Today’s prompt reads:
We tend to use the words ‘melting pot’ when we think of culturally diverse places, but what if it’s more of a salad bowl? Less of the ‘becoming the same’, more ‘complementing each other’s flavour’. Our flavours are there to be celebrated. Let’s mix it up.
I’ve got 5 minutes: What’s the mix where you live? Think about the ethnicity you mix with most, outside of your own. You might have a large Bangladeshi community in your neighbourhood, or a big Spanish group in your church. Could you use the internet to learn a few quick greeting words in that language today? Start with ‘hello’ and ‘thank you’ – sure winners in any conversation!
I’ve got 15 minutes: Seek out someone – a neighbour, a parent at the school gates, your local shop-keeper – whose ethnicity/culture/religion is different from yours. Make a point of building bridges with them today.
I’ve got a few hours: Plan a cultural celebration in your community. Team up with other 40acts challengers, your church or local community group, and host a party. Get everyone to cook a national dish, and share food and friendship together.
St Just is not the most ethnically diverse place I’ve ever been to – in fact, we British are the ethnic minority here! Roanne, the nearest big town, has a higher Muslim community, but I don’t know where the majority of the people are originally from…I think to seek out any of these people would be contrived and fairly pointless: I don’t live in Roanne, they are not part of “my” community.
I smile at the last “action” though – tomorrow I, and several members of the English speaking church I go to, will be attending a Pot Luck Supper organised by the AVF (Accueil des ville francais) in Clermont Ferrand. This group offers English classes but, living in a non-English speaking country, their students don’t get to practice much. They have invited us along to speak English with them. This dinner gives the people from the church an opportunity to contribute to the larger Clermont Community and perhaps make some new friends. So I’ll be cooking my regional dish to take along – Scouse.
For those of you who have no idea what scouse is, here is a brief history:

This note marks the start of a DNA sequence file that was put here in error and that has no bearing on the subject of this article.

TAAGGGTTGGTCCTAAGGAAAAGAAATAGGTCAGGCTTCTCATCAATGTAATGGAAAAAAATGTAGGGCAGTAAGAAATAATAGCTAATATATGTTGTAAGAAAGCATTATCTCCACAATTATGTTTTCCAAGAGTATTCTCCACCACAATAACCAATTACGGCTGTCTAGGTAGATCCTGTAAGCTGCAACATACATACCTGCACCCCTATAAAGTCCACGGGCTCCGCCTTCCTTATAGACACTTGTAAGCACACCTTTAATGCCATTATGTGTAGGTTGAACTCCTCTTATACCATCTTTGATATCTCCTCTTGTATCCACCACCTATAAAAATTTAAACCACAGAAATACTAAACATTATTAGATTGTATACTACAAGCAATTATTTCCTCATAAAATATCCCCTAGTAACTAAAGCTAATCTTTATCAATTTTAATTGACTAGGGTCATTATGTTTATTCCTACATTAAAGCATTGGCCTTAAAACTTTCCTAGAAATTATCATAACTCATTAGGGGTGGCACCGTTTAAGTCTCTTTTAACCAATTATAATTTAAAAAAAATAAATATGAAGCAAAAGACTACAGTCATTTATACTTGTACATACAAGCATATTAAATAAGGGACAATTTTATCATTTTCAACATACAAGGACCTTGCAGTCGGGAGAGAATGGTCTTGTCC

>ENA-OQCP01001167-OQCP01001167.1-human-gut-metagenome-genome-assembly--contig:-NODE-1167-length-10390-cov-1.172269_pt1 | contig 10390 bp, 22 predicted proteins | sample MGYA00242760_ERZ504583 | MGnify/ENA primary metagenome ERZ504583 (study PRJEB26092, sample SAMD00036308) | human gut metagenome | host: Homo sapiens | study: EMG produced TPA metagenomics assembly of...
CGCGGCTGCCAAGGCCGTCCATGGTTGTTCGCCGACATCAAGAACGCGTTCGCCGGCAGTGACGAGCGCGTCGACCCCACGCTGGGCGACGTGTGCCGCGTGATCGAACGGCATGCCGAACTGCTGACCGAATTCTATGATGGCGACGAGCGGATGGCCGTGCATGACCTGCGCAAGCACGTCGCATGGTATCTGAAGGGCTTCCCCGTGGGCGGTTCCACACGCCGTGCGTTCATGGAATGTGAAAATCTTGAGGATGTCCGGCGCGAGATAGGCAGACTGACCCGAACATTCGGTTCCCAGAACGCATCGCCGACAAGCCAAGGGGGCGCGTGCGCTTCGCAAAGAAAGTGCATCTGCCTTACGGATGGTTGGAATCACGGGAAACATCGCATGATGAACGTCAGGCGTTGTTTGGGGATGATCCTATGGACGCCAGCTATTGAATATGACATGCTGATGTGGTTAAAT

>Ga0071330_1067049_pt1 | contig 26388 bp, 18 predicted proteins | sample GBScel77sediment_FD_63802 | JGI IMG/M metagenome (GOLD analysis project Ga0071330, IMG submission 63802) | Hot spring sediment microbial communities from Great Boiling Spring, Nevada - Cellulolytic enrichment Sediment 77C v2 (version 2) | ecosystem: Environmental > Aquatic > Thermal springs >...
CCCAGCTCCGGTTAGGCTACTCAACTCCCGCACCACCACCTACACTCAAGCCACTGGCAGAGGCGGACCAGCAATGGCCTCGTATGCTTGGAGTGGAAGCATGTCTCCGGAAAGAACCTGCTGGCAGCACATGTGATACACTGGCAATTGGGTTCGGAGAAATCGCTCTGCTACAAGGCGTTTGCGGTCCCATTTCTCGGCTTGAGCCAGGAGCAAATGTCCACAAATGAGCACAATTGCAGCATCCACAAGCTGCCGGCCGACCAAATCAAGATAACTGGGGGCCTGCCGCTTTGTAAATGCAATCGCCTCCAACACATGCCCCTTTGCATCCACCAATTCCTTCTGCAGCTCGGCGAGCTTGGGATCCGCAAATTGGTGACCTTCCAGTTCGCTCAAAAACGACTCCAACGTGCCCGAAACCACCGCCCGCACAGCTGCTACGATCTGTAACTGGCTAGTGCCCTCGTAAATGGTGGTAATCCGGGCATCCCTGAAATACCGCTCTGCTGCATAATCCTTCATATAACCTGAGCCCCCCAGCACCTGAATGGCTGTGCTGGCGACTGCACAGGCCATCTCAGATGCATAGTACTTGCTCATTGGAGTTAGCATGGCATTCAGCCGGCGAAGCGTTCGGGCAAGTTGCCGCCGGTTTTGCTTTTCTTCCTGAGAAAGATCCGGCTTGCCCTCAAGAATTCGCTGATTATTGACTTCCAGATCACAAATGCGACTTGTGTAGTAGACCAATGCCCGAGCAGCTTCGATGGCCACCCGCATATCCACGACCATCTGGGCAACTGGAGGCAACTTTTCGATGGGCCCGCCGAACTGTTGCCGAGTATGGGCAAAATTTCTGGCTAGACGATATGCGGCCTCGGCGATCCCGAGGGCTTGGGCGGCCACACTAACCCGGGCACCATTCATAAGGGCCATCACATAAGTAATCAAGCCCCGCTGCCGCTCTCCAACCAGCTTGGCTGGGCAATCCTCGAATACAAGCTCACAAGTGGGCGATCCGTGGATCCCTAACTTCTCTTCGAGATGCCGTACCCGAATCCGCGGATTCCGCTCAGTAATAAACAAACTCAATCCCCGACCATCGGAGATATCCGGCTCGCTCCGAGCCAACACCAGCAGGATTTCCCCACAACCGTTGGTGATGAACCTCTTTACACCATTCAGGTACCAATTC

Scouse was brought to Liverpool by Northern European sailors, and was originally called “Labskause” (the Norwegian word for “stew”). This was eventually shortened to Skause, and over time the spelling changed to the more anglicised version we have today: scouse.
The people who ate Scouse were all generally sailors and their families and eventually all sailors within Liverpool were referred to as Scousers. Time has now taken its turn and everyone from the region of Liverpool is known as a Scouser.
Scouse holds a place in the heart of most Liverpudlian’s as the taste of their hometown and is still regulary eaten today by a great number of families.
There are records showing that it was also served to the inmates of the Birkenhead workshouse way back in 1864. The recipe was much simpler then than today’s refined version but was predominatly the same staple ingredients – meat, vegatables and potatoes.
Here is the recipe:
Serves 4-6 people
Half a Pound of Stewing Steak
Half a Pound of Lambs Breast
A Large Onion
1lb of Carrots
5lb of Potatoes
2 Oxo Cubes
2 Teaspoons of Vegatable Oil
Salt and Pepper
HOW TO COOK (Takes 4 hours of slow cooking)
Cut the meat into large cubes and fry in the vegatable oil until lightly browned all over. You may wish to add some Worcester Sauce at this point for added flavour.
Transfer the meat to a large saucepan and add the onion that should have been chopped into large chunks. Follow this by chopping the carrot into medallions and place this on the meat. Peel and then Finely dice 1lb of the potatoes and place on top of the carrots.
Fill the pan with cold water until it is half full. Break up the Oxo cubes and sprinkle into the water. Add salt and pepper for seasoning. Let the pan simmer gently, stirring occasionally. The large pieces of onion will start to break up and the potato will become soft and will make the final sauce thick.
Simmer for a total of two hours, then add the remaining potatoes that should have been peeled and roughly chopped, along with a few splashes of Worcester Sauce. Then simmer for another two hours.
Serve piping hot with red cabbage, beetroot, pickled onions and crusty bread. You may add Ketchup and HP for flavouring.
What the Clermontoise (or even the Americans!) will make of scouse remains to be seen, but it’s something that actually I have never cooked, despite being a proud Scouser (without the accent!)
Today’s actions don’t really resonate with me – but that’s okay. I will remain open to God’s promptings while I’m out and about today, and I will take some of my Ninja Notes with me to Lidl and Carrefour to spread a little positivity around! And I’ll enjoy introducing scouse to the inhabitants of Clermont Ferrand tomorrow!